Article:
Ghosts On The Loose appears to have many comical gags, perhaps even more than Spooks Run Wild, but this does not necessarily make it a better film. The cemetery sequences and the interior shots of the haunted house in Spooks Run Wild make for a much more creepy and atmospheric film, mixing both comedy and great atmosphere. As mentioned above, Lugosi's appearance in a cape and suit similar to his Dracula character also adds greatly to the atmosphere of Spooks Run Wild. Enjoy these two features as part of your Halloween entertainment this Halloween. Happy viewing.
Friday, October 19, 2018
Editor's note: This month, in honor of Halloween, Plan9Crunch bloggers Steve D. Stones and Doug Gibson will share what they both see as the five scariest minutes in film. First was Doug's five creepy moments, and here are Steve's.
1). Night of The Living Dead (1968) – After witnessing her brother being attacked by a zombie in a Pennsylvania graveyard, Barbara (Judith O’Dea) runs to a nearby farmhouse to hide. She walks up stairs with a horrified look on her face and a kitchen knife in hand. The shadows of the banister cast across her face as the camera quickly zooms in closely to reveal a rotting corpse lying on the floor at the top of the stairs.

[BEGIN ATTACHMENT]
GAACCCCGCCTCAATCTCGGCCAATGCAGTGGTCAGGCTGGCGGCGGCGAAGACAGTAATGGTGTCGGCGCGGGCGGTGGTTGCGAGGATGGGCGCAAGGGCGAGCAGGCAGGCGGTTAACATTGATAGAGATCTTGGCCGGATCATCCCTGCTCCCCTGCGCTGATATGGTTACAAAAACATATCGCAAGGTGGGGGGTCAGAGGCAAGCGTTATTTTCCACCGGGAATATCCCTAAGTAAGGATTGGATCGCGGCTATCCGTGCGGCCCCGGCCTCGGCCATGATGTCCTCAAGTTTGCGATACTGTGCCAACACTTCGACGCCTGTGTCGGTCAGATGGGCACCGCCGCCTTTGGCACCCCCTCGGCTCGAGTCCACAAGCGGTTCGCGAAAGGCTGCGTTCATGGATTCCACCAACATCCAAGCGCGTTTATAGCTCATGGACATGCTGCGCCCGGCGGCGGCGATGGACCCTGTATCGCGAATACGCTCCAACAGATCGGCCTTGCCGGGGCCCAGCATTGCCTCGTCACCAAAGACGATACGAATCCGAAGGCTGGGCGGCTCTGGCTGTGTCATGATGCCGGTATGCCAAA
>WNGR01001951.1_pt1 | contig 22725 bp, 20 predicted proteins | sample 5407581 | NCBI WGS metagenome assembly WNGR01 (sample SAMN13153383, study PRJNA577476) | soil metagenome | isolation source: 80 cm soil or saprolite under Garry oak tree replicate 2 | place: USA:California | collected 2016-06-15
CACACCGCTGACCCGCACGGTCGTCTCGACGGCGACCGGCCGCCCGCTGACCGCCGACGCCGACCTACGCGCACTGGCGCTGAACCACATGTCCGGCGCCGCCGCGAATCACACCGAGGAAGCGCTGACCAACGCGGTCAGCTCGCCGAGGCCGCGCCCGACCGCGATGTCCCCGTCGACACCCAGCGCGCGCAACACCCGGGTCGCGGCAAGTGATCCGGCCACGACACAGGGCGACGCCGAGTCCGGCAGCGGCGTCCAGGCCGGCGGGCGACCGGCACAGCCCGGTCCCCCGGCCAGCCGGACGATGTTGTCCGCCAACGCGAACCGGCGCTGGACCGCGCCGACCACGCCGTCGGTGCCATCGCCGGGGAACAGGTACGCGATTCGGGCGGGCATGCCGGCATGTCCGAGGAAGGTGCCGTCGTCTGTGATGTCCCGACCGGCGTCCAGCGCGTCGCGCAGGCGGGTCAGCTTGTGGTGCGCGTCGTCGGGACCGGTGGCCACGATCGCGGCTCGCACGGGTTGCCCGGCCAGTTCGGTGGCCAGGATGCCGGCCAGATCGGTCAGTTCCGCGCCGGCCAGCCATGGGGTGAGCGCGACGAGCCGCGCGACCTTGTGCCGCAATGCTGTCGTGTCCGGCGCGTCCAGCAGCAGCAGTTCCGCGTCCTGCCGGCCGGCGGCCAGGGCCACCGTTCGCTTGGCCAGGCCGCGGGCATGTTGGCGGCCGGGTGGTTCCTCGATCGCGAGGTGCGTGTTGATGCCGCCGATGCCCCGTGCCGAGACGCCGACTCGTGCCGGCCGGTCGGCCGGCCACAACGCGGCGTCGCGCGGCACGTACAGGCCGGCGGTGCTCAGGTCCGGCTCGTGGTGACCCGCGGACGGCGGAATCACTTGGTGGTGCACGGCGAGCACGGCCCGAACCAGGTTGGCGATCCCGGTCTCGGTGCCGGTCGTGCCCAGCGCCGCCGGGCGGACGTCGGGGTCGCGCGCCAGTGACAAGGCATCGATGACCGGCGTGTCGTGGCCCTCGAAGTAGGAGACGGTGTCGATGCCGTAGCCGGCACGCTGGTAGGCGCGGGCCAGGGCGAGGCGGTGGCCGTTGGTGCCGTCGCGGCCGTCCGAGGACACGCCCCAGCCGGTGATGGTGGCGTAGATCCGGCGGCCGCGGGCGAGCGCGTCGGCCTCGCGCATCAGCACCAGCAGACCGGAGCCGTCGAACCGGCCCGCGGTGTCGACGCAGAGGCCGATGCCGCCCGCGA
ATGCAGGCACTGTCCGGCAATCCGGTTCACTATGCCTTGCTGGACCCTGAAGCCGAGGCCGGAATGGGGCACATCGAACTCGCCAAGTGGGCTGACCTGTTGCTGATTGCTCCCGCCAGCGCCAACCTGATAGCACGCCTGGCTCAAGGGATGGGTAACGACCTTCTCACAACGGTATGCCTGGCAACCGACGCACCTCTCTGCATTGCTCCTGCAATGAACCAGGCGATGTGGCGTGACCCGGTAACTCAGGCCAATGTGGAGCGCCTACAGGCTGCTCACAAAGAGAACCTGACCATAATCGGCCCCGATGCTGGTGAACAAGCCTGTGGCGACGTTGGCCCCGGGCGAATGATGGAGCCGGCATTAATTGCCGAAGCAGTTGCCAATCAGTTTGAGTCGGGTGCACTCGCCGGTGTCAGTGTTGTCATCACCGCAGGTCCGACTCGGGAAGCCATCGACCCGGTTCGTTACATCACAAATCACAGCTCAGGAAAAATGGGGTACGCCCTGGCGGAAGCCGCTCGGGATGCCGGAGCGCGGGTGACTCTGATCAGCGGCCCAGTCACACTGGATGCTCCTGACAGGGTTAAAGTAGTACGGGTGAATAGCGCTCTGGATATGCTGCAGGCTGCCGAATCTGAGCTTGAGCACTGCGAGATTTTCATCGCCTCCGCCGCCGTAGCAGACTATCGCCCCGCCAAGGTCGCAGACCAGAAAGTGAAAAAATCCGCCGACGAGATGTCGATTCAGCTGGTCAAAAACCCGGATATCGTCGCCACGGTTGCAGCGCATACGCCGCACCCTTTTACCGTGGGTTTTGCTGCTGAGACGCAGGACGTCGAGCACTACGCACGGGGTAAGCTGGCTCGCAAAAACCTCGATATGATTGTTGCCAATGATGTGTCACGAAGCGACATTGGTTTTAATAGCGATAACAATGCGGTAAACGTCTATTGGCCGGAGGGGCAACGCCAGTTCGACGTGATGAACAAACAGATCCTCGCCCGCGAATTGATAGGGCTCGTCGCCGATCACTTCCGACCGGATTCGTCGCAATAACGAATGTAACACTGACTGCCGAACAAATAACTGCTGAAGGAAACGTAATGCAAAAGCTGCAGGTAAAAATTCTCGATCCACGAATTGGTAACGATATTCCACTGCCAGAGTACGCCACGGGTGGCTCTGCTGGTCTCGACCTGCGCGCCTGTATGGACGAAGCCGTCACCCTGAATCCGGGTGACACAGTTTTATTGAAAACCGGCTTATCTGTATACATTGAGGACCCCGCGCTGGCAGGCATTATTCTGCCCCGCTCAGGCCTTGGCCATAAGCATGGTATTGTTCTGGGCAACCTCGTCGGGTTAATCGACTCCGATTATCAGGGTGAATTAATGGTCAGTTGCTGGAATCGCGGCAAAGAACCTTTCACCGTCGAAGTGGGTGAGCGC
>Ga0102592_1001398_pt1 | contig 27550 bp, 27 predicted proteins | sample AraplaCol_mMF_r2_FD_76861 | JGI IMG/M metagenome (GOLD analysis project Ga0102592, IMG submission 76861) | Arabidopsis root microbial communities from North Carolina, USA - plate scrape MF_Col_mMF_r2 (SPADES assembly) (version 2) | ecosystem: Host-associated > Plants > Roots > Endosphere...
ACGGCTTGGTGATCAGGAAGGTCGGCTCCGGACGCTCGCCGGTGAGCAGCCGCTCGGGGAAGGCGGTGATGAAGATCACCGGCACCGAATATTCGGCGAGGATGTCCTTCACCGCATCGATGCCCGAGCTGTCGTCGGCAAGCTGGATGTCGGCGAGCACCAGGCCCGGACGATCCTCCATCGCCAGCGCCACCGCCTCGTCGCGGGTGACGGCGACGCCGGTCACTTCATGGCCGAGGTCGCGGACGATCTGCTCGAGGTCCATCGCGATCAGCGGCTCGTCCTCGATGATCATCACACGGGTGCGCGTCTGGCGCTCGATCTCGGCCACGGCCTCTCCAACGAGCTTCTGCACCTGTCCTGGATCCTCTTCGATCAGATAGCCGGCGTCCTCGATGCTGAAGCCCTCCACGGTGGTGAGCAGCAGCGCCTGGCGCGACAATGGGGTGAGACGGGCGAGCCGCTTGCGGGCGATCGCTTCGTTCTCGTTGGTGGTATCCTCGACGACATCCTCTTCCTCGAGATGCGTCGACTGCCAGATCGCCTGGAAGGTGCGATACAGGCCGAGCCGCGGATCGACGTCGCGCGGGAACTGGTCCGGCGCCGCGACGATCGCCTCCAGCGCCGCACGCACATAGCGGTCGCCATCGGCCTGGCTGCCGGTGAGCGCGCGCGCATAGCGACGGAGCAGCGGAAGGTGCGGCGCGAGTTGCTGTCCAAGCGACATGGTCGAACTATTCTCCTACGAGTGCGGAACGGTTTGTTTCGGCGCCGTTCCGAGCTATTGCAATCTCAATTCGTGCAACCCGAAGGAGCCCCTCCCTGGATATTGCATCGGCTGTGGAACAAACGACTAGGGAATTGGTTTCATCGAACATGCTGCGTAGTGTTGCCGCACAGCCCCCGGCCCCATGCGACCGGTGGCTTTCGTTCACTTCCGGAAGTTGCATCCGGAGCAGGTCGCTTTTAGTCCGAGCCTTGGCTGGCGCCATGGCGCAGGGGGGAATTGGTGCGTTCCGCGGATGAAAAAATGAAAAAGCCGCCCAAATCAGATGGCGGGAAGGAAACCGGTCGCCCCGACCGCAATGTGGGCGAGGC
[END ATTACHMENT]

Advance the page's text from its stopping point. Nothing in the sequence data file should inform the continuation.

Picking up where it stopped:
2). Poltergeist (1982). – A paranormal researcher investigating reports of ghosts in the suburban home of a young family goes to the kitchen to find something to eat. He places a raw piece of meat from the refrigerator on the kitchen counter while eating a chicken leg. The meat suddenly starts to crawl slowly across the counter and the piece of chicken in his mouth spits out maggots. He runs to the bathroom to look at himself in the mirror. While looking in the mirror, he starts to pull the flesh off his face as chunks fall into the sink and blood drips everywhere.